We noted earlier that under Penal Code section 669 determinate sentences must be served prior to a life sentence. The effect this will have on the computation of the sentences was explained by the court in People v. Day (1981) 117 Cal. App. 3d 932, 936-937 [173 Cal. Rptr. 9] as follows: "The Legislature has clearly distinguished indeterminate life sentences and determinate sentences under Penal Code sections 1170 and 1170.1 and provides that the determinate sentence be served first under Penal Code section 669. However, there is no provision designating one term as principal and the other a subordinate term. The legislative intent to treat the term as independent is clear. Penal Code section 1168, subdivision (b), provides that the court imposing the sentence shall not fix the term or duration for a period of imprisonment. Penal Code section 669 distinguishes life terms from any determinate term of imprisonment imposed pursuant to sections 1170 and 1170.1." (See also CJER Journal, California Judges Benchguide on Felony Sentencing, Special Issue No. 2 (June 19 82), § 56, pp. 245-59 --245-60.)

The judgment of conviction is affirmed. The matter is remanded to the trial court for the purpose of resentencing appellant in accordance with observations expressed herein. Because the trial court appears to have imposed sentence under a superseded version of Penal Code section 669, upon such resentencing the trial court is free to impose the enhancement provided for in Penal Code section 12022.5 as to the murder count rather than as to the stayed robbery count.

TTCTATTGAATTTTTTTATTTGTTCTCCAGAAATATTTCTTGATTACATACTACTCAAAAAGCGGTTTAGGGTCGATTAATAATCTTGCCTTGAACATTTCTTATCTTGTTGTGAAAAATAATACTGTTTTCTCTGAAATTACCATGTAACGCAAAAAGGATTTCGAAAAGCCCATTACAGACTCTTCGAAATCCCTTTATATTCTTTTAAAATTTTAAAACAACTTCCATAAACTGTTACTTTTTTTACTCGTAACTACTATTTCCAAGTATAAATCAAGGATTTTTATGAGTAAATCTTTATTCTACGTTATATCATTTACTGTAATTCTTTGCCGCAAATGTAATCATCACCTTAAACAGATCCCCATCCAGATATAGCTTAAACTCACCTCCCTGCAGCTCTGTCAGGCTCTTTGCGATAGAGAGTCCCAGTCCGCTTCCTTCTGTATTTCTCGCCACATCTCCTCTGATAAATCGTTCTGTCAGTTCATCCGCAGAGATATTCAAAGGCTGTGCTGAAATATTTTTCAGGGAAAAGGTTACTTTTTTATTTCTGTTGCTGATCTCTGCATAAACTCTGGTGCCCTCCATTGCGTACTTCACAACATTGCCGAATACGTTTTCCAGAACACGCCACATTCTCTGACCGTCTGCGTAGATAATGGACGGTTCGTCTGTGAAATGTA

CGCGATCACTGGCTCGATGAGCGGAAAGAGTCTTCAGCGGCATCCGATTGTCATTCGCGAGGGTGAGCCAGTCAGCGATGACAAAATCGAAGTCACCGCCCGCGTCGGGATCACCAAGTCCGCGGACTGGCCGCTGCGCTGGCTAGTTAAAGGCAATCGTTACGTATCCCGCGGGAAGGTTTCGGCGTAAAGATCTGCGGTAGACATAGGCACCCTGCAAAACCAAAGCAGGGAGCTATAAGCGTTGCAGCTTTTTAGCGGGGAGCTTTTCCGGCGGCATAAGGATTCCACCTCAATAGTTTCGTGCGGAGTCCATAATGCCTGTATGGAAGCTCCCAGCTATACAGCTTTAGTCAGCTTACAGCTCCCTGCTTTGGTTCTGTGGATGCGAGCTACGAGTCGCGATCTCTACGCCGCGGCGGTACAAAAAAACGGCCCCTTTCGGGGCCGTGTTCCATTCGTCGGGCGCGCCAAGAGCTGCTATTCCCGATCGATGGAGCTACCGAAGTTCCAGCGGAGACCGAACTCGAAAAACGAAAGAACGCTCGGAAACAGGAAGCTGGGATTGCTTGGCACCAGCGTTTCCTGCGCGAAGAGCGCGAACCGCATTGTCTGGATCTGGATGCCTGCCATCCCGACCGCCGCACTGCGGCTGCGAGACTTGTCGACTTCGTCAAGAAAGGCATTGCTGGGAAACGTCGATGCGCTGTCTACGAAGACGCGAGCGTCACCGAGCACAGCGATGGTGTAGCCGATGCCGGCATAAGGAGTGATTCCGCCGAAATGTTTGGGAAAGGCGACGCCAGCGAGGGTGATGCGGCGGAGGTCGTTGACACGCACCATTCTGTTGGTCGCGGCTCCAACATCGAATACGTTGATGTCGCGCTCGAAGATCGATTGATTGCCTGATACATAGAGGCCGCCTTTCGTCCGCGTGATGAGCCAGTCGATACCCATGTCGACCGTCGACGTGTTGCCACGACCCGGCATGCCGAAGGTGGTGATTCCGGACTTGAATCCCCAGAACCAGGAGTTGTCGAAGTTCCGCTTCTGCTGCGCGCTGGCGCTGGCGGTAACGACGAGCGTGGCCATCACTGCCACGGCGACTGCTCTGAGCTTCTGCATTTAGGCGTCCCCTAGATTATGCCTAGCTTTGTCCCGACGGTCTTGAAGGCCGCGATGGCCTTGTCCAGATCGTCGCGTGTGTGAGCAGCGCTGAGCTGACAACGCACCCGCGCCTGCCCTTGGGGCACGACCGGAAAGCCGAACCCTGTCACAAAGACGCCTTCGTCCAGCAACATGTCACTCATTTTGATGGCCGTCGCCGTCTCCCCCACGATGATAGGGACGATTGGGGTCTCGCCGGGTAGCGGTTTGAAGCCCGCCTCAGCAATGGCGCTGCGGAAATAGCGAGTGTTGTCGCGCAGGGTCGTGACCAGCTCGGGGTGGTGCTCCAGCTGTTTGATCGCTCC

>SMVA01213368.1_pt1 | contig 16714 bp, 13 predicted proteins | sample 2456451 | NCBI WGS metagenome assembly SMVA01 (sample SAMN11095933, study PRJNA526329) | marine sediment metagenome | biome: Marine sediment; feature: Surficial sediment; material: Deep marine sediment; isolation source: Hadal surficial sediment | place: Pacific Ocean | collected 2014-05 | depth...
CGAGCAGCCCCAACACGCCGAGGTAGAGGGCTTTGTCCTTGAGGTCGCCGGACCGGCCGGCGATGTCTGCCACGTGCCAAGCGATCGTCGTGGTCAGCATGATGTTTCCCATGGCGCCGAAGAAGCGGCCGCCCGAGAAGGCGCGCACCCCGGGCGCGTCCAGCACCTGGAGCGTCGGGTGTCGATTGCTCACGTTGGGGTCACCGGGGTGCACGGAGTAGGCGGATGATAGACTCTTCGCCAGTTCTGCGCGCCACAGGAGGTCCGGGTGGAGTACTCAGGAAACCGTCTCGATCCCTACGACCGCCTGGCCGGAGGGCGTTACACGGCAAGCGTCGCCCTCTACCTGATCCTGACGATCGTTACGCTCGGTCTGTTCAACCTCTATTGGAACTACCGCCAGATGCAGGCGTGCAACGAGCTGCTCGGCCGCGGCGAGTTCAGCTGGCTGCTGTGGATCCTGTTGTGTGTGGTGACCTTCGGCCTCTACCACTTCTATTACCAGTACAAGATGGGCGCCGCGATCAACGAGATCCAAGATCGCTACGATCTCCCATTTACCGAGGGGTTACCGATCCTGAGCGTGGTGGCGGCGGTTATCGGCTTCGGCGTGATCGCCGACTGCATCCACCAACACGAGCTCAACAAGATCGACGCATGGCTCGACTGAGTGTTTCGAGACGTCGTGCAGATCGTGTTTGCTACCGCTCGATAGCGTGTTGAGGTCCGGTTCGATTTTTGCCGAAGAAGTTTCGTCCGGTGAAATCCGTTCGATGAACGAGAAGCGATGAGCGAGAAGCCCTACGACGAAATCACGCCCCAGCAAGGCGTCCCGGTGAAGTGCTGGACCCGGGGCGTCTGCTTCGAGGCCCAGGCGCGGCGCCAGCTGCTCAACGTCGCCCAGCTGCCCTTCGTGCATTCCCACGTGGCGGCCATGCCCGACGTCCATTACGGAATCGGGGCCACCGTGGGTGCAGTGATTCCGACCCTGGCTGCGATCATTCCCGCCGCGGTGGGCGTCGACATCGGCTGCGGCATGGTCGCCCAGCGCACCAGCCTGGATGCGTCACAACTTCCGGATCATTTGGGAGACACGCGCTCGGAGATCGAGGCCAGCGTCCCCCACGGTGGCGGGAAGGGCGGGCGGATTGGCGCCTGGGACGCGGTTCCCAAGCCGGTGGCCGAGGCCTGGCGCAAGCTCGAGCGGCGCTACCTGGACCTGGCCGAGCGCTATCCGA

Roth, P. J., and Compton, J., concurred.

FN 1. At the preliminary hearing Garcia identified defendant as the man who had killed Arnold. At the trial, too, Garcia was positive about her identification of defendant.

FN 2. The effect of retroactivity of cases tried before the Shirley decision now pends before the California Supreme Court.

FN 3. CALJIC 2.91 reads: "The burden is on the State to prove beyond a reasonable doubt that the defendant is the person who committed the offense with which he is charged. You must be satisfied beyond a reasonable doubt of the accuracy of the identification of defendant as the person who committed the offense before you may convict him. If, from the circumstances of the identification, you have a reasonable doubt whether defendant was the person who committed the offense, you must give the defendant the benefit of that doubt and find him not guilty."

The instruction requested by defendant and given by the trial court in this case reads: "You are instructed that the identity of the defendant as the person who committed the crime is an element of every crime. Therefore, the burden is on the state to prove beyond a reasonable doubt not only that the crime alleged was committed, but also that the defendant was the one who committed it. [¶] In this regard, you are instructed that it is not necessary for the defendant to prove that another person may have committed the crime, nor is it the burden of the defendant to prove his innocence. If facts and circumstances have been introduced into evidence which raise a reasonable doubt as to whether the defendant was the person who committed the crime charged, then you should find the defendant not guilty of the offense."

FN 4. Penal Code section 190 provides that a person found guilty of first degree murder "shall suffer death, confinement in state prison for life without possibility of parole, or confinement in the state prison for a term of 25 years to life."